Panchayat Raj

On 24th April 1993, the Constitution Act 1992 (73rd Amendment) came into force to provide constitutional status to the Panchayati Raj Institution. The salient features of the act are:

  • To provide three-tier system of Panchayati raj for all the States having population of over 20 lacs
  • To hold the Panchayati Election every five years
  • To appoint State Finance Commission to make recommendations towards the financial powers of the panchayats
  • To constitute District Planning Committee to prepare draft development plan for the district as a whole
  • To provide reservation for SC/ST/Women of not less than 33%

According to the commission the panchayat shall be given powers and authority to function as an institution of self governance. The responsibilities and powers delegated to the panchayats included; preparing plan for economic development and social justice; implementing the schemes for the same in relation to the 29h issues given in the 11th schedule of the constitution and to levy and collect taxes, duties fees and tolls.

The Panchayat Raj System

The Balwant Rai Mehta Committee which was appointed in January 1957 has suggested a three tier system of decentralization, at the village level it suggested Village Panchayat; at the block level the Panchayat Samiti and at the district level the Zilla Parishad. Although, no rigid institutional pattern was laid down for the panchayat raj, the fundamental principles governing the set-up could be summarized in the following principles:

  1. A three-tier structure from the village structure of local self-governing bodies; from the village to the district, the bodies being organically linked up;
  2. Genuine transfer of power and responsibility to them;
  3. Adequate resources be transferred to these bodies to discharge the responsibilities devolving on them and
  4. System facilitation of further devolution and dispersal of power and responsibility in the future.

The village panchayat are the elected bodies of the people. All adults from the gram-sabha participate in the elections. The village panchayat send their selected representative to panchayat samities at block level which act as a link between the village panchayat and the zilla parishad. The samiti elects its president and the vice-president. Zilla Parishad is constituted by the presidents of the panchayat samities along with the MPs and MLAs of the district. The collector and the technical departments of the government offer guidance and assistance to the block panchayat samities. These samities are autonomous. Thus, the Panchayat Raj is associated with people’s representatives at all levels. The main advantages of the Panchayat Raj System are ascribed as:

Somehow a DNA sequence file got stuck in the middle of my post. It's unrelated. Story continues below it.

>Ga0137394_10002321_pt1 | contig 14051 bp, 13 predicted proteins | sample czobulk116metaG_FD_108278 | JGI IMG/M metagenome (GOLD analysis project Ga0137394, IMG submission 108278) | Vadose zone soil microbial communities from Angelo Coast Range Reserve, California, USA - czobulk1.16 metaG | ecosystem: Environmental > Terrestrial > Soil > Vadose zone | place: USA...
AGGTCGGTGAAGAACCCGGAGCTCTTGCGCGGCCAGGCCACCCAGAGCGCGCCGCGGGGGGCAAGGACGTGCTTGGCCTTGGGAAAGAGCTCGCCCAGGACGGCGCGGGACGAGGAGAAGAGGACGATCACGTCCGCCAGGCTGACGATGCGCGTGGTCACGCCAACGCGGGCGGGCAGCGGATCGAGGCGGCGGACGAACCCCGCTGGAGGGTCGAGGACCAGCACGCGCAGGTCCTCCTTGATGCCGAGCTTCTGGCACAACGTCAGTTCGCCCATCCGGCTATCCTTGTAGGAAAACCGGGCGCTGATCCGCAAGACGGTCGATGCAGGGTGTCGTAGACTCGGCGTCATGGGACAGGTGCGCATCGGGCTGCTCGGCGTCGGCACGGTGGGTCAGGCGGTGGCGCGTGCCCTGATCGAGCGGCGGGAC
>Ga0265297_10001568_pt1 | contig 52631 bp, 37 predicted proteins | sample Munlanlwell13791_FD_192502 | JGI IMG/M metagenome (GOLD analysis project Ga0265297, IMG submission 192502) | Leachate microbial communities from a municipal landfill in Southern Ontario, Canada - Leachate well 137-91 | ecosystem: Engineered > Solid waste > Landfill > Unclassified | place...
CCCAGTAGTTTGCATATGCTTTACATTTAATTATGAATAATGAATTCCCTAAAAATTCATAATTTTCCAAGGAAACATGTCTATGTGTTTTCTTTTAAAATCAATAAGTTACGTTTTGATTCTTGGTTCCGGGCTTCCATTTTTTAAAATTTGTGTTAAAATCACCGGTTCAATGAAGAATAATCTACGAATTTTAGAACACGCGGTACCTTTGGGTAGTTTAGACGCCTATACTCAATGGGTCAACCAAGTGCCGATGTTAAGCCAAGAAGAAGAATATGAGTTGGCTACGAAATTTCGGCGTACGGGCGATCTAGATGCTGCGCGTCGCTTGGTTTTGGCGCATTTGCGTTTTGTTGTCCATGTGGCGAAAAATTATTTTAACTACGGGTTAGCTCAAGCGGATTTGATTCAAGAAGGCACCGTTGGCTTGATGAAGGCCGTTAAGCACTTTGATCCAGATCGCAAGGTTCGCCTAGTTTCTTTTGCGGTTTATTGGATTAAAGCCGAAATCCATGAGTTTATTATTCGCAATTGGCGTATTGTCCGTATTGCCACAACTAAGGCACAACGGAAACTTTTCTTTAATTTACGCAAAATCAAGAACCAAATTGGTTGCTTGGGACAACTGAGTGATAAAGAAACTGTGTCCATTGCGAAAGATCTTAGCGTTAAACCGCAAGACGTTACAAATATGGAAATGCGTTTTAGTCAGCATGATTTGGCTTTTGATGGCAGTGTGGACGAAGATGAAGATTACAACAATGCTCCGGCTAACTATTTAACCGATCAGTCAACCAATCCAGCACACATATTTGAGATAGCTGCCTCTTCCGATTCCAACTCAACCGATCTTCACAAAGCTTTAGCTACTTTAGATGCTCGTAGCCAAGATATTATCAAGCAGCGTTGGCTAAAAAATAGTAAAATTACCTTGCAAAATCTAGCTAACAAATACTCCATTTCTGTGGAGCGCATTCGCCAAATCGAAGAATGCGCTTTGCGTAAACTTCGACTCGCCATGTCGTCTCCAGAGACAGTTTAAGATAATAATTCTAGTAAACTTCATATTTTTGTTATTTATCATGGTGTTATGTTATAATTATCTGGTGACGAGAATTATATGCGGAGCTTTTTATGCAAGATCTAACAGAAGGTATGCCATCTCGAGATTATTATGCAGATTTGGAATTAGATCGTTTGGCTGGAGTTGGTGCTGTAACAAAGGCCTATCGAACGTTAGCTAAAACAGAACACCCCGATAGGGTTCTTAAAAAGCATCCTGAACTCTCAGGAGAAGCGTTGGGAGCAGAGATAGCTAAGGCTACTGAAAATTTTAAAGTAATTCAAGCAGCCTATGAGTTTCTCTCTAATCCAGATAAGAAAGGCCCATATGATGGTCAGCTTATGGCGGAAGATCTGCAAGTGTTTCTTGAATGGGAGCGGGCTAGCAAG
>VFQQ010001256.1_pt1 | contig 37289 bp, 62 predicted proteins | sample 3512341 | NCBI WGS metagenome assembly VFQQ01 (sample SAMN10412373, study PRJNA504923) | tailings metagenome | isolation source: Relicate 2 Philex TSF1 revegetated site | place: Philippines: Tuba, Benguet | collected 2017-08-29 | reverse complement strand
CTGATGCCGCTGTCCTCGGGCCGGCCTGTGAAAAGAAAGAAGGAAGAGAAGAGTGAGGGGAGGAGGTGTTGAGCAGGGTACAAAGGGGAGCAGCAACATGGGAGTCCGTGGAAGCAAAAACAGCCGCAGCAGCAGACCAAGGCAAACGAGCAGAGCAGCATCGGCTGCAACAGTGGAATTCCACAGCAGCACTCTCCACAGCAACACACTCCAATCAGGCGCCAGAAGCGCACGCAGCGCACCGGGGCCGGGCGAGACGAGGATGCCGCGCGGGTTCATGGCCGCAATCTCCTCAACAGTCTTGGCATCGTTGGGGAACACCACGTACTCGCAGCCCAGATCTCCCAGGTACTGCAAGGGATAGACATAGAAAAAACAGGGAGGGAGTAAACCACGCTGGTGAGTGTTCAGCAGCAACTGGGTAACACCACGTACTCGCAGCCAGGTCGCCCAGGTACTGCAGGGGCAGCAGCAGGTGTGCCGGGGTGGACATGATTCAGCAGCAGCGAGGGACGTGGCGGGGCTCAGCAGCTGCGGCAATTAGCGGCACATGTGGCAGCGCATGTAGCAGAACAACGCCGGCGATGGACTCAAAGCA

• The people would have a better understanding of what the Government of India proposes to do;
  • Peoples participation in decision making and implementation would help in choosing target programs for the respective villages;
  • Peoples participation would result in sustainability of the rural development programs
  • This would improve the cost benefit analysis and bring about a radical social change and the system would become a mechanism for self-education

The Ministry of Rural Development extends limited financial assistance to the State for training and awareness building amongst the elected panchayati members. The Ministry also has been supplemented with financial assistance through CAPART to the NGOs for conducting the trainings and awareness building measures on panchayati raj. Ministry of Rural Development also commissions ‘research and evaluation studies’ from NGOs related to the panchayat raj.

The Gram Sabha in the panchayat raj set-up; has a key role for the effectual functioning of the panchayats. In the Gram Sabha meeting, the rural people get an opportunity to be a part of the decision making process related to the issues of rural development. The active functioning of the gramsabha insures a participatory democracy with transparency and accountability. The general features of a gramsabha would be; it meets at least in each quarter, decides need-based development roadmap; suggests measures for effective functioning of the panchayats; questions the panchayat and discusses the annual financial statement of the Gram Panchayats.

In the ‘Provisions of the Panchayats Act, 1996’, the Gram Sabha has been vested with the powers towards; rights of minor forest produce, approval of development plan, land acquisition consultations, managing minor water bodies, selecting beneficiaries, controlling minor leases, manage village market, control money-lending, control social sector institutions, restore unlawfully alienated land and prevent alienation of land.

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